Green Mountain, New Brunswick
|This article does not cite any references or sources. (December 2009)|
Green Mountain is known for its scenic views of the surrounding area of northwestern New Brunswick and adjacent northeastern Maine, including Mount Katahdin (Maine's highest mountain) and East Grand Lake which is bisected by the International Boundary.
Green Mountain has its roots in the farming and forestry industries, with much of the mountain being cleared in the early-to-mid-19th century to allow for such industry to expand and grow. The community had a school, post office, and church to serve the needs of the population.
As time wore on, the population dwindled and farming became less attractive with the rocky and clay soil conditions. Today, forestry and construction are the only means of employment for the community's small population. Many of the residents commute to locations as far away as Fredericton and Woodstock to work. Home construction boomed in the mid and late 1990s as several new cottages were constructed on the shores of East Grand Lake.
Today, few people reside in the small border community, with the number of summer cottage owners likely surpassing the number of full-time residents.
The following is how Inez (Foster) Lounder described the community as recorded in her notes December 20, 1910:
Green Mountain is situated on the Eastern bank of the Grand Chipineticook Lake, Grand Lake being one of the lakes that form part of the boundary line between the Province of New Brunswick and the State of Maine. The place is about 22 miles from Canterbury and about 18 miles from Danforth and Forest Station; the latter two stations being situated on the line of the Maine Central Railway in the State of Maine.
The mail came in once a week and it was carried part way by a team and the rest of the way on foot by Samuel Cropley. The North Lake Post Office was located at that time what is now called Fosterville and it was kept by William Foster. About the year 1876 it was transferred to Green Mountain and kept by J.R. Foster for about 10 years. It was then transferred to H.H. Veysey where it is kept at the present.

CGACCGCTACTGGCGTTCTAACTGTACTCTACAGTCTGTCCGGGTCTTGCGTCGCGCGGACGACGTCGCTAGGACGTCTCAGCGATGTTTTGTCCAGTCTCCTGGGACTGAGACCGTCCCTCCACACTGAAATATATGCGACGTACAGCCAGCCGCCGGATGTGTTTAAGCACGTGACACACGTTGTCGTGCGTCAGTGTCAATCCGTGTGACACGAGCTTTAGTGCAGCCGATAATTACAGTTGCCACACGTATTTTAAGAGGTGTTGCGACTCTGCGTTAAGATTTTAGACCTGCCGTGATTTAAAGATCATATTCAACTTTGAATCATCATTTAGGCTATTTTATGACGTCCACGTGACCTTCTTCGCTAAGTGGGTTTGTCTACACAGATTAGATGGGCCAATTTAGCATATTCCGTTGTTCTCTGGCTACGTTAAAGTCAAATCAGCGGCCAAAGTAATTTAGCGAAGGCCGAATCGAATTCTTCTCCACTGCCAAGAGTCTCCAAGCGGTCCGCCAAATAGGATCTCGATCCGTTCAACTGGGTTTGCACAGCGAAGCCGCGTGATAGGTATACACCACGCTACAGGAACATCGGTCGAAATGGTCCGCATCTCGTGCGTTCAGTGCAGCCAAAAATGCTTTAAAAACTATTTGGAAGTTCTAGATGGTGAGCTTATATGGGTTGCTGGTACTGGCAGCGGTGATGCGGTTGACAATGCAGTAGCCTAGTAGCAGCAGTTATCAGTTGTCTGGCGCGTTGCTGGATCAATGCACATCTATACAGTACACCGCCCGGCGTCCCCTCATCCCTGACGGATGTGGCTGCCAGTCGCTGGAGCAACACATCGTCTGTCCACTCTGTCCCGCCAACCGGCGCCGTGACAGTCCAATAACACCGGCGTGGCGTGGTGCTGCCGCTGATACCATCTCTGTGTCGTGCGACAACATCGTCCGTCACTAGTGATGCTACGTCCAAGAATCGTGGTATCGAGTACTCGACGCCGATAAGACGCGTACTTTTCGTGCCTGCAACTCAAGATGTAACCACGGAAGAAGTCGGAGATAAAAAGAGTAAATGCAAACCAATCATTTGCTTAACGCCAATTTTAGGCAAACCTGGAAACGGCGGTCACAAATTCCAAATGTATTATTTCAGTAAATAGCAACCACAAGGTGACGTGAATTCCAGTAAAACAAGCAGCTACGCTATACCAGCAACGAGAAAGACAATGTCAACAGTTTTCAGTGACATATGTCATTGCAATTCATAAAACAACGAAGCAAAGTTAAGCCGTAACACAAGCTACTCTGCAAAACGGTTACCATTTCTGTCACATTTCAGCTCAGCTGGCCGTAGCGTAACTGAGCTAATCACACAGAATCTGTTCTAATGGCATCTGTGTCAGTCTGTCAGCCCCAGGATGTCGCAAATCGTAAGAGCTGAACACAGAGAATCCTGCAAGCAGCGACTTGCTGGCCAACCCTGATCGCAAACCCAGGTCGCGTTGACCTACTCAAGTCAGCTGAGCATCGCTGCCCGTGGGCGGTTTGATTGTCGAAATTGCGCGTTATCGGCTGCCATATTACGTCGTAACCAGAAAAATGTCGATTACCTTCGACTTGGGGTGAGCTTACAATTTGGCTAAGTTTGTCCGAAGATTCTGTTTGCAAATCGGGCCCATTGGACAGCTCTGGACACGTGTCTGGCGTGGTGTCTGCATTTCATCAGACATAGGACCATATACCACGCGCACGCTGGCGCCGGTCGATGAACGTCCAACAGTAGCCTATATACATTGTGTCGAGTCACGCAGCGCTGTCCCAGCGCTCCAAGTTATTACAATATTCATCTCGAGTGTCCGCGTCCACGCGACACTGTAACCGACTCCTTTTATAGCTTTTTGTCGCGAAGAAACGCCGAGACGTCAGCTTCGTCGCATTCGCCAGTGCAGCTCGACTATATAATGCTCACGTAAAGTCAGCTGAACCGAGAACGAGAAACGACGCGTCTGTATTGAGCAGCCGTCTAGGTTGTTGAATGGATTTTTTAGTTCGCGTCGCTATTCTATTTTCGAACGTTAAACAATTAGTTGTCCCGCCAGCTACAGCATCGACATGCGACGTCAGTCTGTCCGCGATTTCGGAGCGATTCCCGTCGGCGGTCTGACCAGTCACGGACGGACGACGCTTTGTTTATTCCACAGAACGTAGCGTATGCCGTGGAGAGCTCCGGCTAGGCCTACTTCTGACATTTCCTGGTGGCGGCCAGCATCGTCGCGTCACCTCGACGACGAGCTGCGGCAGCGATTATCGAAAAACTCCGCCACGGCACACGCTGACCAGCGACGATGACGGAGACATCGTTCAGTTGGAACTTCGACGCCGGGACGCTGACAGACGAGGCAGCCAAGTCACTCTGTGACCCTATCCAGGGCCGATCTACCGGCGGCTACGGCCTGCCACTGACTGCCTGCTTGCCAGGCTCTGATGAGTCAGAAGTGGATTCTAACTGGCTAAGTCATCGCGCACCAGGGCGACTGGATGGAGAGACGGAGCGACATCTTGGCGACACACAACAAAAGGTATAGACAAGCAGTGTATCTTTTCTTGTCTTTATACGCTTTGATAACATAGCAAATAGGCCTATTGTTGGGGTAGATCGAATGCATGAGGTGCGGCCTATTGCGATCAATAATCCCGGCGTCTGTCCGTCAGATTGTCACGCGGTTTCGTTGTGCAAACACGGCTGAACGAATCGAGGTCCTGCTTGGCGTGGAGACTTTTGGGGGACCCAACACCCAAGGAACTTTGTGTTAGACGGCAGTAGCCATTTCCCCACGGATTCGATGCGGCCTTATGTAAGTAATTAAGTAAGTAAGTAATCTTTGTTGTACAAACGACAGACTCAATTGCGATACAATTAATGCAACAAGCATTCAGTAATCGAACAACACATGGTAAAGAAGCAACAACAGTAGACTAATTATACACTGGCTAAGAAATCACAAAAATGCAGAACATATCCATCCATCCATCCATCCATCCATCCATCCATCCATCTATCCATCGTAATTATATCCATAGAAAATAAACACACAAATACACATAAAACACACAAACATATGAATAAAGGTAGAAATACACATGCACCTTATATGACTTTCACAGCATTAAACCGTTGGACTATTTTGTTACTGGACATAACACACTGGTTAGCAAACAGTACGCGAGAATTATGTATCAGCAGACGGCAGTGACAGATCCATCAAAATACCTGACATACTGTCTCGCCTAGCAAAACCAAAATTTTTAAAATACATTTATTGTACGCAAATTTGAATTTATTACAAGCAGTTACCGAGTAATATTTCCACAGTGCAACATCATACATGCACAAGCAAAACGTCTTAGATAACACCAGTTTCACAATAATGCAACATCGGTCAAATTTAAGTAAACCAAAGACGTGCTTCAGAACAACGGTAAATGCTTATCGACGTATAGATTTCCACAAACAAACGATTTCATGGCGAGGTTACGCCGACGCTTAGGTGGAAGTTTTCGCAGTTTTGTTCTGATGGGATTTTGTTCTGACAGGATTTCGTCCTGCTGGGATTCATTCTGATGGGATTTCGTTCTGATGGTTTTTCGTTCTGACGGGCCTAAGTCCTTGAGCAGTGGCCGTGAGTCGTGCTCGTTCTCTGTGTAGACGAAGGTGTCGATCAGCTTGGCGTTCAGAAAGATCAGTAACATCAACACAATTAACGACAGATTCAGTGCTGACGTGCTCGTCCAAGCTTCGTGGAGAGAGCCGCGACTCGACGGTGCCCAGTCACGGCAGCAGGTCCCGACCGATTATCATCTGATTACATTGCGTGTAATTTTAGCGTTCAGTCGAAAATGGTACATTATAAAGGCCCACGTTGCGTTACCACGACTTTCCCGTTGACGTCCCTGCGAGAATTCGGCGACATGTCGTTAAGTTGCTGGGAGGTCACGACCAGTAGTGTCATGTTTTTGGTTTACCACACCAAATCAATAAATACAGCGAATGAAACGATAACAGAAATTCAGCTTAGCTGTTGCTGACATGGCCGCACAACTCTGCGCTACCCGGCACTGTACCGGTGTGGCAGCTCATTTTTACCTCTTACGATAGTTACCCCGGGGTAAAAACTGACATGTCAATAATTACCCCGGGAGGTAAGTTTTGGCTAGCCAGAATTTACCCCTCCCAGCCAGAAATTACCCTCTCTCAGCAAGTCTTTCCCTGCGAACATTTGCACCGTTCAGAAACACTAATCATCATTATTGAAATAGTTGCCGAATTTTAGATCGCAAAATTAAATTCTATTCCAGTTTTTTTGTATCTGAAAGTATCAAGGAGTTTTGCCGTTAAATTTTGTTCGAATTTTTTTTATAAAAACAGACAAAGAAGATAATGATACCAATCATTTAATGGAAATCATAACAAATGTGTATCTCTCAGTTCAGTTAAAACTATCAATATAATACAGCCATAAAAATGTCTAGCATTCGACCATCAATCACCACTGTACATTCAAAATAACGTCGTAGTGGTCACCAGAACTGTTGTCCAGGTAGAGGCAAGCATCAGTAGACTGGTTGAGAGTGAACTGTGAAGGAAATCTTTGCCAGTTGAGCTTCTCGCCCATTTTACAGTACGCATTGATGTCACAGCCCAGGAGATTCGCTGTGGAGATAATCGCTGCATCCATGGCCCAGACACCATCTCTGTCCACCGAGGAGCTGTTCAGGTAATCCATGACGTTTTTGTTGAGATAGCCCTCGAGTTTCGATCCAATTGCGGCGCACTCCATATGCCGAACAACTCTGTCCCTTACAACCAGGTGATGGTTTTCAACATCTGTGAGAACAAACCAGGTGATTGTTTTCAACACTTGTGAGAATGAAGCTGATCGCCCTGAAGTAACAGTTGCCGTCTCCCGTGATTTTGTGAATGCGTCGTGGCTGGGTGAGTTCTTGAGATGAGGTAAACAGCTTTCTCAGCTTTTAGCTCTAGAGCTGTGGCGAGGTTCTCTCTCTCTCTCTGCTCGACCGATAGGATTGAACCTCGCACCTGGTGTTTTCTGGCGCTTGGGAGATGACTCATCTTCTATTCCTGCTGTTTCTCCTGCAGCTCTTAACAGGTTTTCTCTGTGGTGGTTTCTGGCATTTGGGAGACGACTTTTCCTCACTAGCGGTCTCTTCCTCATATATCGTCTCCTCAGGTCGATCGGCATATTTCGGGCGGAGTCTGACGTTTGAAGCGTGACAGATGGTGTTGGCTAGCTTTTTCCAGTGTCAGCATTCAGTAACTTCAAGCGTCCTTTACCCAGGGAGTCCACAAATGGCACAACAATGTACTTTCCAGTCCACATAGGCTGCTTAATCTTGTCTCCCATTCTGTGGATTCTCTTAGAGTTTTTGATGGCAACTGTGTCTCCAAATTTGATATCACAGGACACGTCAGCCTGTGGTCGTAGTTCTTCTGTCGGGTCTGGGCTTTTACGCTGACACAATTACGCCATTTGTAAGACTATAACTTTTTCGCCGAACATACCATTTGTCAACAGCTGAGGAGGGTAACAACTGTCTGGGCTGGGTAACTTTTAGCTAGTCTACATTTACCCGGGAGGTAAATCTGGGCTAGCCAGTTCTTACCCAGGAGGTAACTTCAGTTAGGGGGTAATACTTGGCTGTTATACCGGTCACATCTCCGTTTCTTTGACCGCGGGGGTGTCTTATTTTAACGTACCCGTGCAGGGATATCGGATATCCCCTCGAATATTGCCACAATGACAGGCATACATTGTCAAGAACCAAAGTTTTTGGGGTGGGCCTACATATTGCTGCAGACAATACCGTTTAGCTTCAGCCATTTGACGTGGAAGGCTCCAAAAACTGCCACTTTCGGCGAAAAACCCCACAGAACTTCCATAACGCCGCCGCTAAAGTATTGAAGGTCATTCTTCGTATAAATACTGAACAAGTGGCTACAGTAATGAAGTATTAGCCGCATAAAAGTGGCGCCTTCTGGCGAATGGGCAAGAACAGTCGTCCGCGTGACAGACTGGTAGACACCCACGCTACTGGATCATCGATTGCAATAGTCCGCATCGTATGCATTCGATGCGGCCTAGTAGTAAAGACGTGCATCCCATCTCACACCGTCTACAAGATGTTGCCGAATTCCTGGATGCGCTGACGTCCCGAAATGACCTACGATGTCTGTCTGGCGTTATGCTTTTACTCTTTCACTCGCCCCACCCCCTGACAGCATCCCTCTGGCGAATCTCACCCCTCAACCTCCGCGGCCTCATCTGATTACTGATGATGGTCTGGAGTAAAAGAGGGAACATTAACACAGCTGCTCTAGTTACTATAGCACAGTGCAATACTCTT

The first settler that came to this place was Elias Foster in the year of 1853. When he first came here he lived in a log house on the farm occupied now by W.B. Foster. He lived there about a year and then moved up to the farm occupied now by J.L. Foster. He and his wife and two children lived there for two years with no settlers any nearer than Foster’s Corner -- now called Fosterville, with the exception of two young men who lived here in the summer seasons on the farms occupied now by H.H. Veysey and George McMinn. The next settler that came was William Rollins who lived on the farm occupied now by Whiteford Peck.
About three years after the first settler came, other settlers began to come in quite quickly.
In the year 1863, Henry Pray and George Robinson came here and moved to what is called the Balm of Gilead Point. They lived there for a while when they sold out and other settlers began to come in.
When the first settlers came here there were no roads, only sled roads from here to Fosterville. From here to Canterbury there were no roads only a spotted line. After a few years roads were made between here and Canterbury Station.
An article in The Daily Gleaner, the daily newspaper from Fredericton, author unknown, described Green Mountain as a scenic community with a blacksmith shop and a couple of stores. Lumbering and farming were the main industries. Although the land was extremely rocky, farmers were gradually clearing the land by using dynamite on the rocks and stumps. Obviously, farming was not the main attraction that drew settlers to Green Mountain.